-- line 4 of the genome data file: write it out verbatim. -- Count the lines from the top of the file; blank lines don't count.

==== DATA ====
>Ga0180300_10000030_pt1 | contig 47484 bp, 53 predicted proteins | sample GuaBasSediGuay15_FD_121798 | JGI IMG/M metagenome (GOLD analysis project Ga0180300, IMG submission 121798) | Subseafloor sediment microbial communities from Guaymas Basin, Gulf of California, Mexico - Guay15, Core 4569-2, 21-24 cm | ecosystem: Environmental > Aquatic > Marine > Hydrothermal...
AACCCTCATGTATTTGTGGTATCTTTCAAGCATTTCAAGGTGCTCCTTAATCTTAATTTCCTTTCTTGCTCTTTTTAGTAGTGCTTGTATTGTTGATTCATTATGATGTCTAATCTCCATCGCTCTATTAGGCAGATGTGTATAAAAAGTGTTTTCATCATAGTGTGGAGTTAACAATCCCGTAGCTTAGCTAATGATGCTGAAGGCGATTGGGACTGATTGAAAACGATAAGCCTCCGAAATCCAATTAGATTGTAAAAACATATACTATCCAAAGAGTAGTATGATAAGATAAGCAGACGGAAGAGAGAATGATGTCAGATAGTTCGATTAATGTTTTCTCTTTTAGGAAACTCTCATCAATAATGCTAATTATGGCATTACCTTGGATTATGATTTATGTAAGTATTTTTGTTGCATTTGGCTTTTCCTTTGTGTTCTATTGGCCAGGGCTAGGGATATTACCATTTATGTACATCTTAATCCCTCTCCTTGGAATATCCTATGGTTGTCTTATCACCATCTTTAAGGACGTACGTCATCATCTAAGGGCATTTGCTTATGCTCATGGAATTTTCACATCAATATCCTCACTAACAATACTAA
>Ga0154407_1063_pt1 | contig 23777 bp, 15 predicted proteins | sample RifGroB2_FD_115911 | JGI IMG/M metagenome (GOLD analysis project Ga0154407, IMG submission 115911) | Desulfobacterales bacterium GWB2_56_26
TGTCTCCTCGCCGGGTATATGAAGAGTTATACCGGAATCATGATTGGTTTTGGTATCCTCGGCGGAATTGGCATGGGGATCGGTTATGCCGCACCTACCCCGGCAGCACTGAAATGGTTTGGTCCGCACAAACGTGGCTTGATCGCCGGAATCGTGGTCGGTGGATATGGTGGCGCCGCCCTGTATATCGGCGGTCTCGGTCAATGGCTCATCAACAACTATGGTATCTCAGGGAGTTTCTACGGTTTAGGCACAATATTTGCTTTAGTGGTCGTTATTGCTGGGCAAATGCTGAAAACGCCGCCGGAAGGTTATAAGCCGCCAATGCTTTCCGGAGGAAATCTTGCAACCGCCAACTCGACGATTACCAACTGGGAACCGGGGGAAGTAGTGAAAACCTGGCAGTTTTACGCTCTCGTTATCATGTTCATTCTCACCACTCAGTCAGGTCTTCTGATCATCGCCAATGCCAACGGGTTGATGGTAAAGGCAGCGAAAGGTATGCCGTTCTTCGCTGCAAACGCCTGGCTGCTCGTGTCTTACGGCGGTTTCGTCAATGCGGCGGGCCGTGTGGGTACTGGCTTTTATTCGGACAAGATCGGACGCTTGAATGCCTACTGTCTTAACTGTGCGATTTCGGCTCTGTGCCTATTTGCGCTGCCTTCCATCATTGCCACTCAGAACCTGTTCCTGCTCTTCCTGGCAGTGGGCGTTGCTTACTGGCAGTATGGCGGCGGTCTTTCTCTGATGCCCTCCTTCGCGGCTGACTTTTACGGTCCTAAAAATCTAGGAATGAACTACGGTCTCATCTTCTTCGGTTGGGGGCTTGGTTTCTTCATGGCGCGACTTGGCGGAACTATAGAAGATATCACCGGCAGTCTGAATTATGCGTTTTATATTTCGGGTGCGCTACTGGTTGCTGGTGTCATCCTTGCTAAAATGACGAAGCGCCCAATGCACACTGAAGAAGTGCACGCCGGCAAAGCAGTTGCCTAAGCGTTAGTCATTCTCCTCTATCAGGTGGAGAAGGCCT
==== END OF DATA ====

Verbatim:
TGTCTCCTCGCCGGGTATATGAAGAGTTATACCGGAATCATGATTGGTTTTGGTATCCTCGGCGGAATTGGCATGGGGATCGGTTATGCCGCACCTACCCCGGCAGCACTGAAATGGTTTGGTCCGCACAAACGTGGCTTGATCGCCGGAATCGTGGTCGGTGGATATGGTGGCGCCGCCCTGTATATCGGCGGTCTCGGTCAATGGCTCATCAACAACTATGGTATCTCAGGGAGTTTCTACGGTTTAGGCACAATATTTGCTTTAGTGGTCGTTATTGCTGGGCAAATGCTGAAAACGCCGCCGGAAGGTTATAAGCCGCCAATGCTTTCCGGAGGAAATCTTGCAACCGCCAACTCGACGATTACCAACTGGGAACCGGGGGAAGTAGTGAAAACCTGGCAGTTTTACGCTCTCGTTATCATGTTCATTCTCACCACTCAGTCAGGTCTTCTGATCATCGCCAATGCCAACGGGTTGATGGTAAAGGCAGCGAAAGGTATGCCGTTCTTCGCTGCAAACGCCTGGCTGCTCGTGTCTTACGGCGGTTTCGTCAATGCGGCGGGCCGTGTGGGTACTGGCTTTTATTCGGACAAGATCGGACGCTTGAATGCCTACTGTCTTAACTGTGCGATTTCGGCTCTGTGCCTATTTGCGCTGCCTTCCATCATTGCCACTCAGAACCTGTTCCTGCTCTTCCTGGCAGTGGGCGTTGCTTACTGGCAGTATGGCGGCGGTCTTTCTCTGATGCCCTCCTTCGCGGCTGACTTTTACGGTCCTAAAAATCTAGGAATGAACTACGGTCTCATCTTCTTCGGTTGGGGGCTTGGTTTCTTCATGGCGCGACTTGGCGGAACTATAGAAGATATCACCGGCAGTCTGAATTATGCGTTTTATATTTCGGGTGCGCTACTGGTTGCTGGTGTCATCCTTGCTAAAATGACGAAGCGCCCAATGCACACTGAAGAAGTGCACGCCGGCAAAGCAGTTGCCTAAGCGTTAGTCATTCTCCTCTATCAGGTGGAGAAGGCCT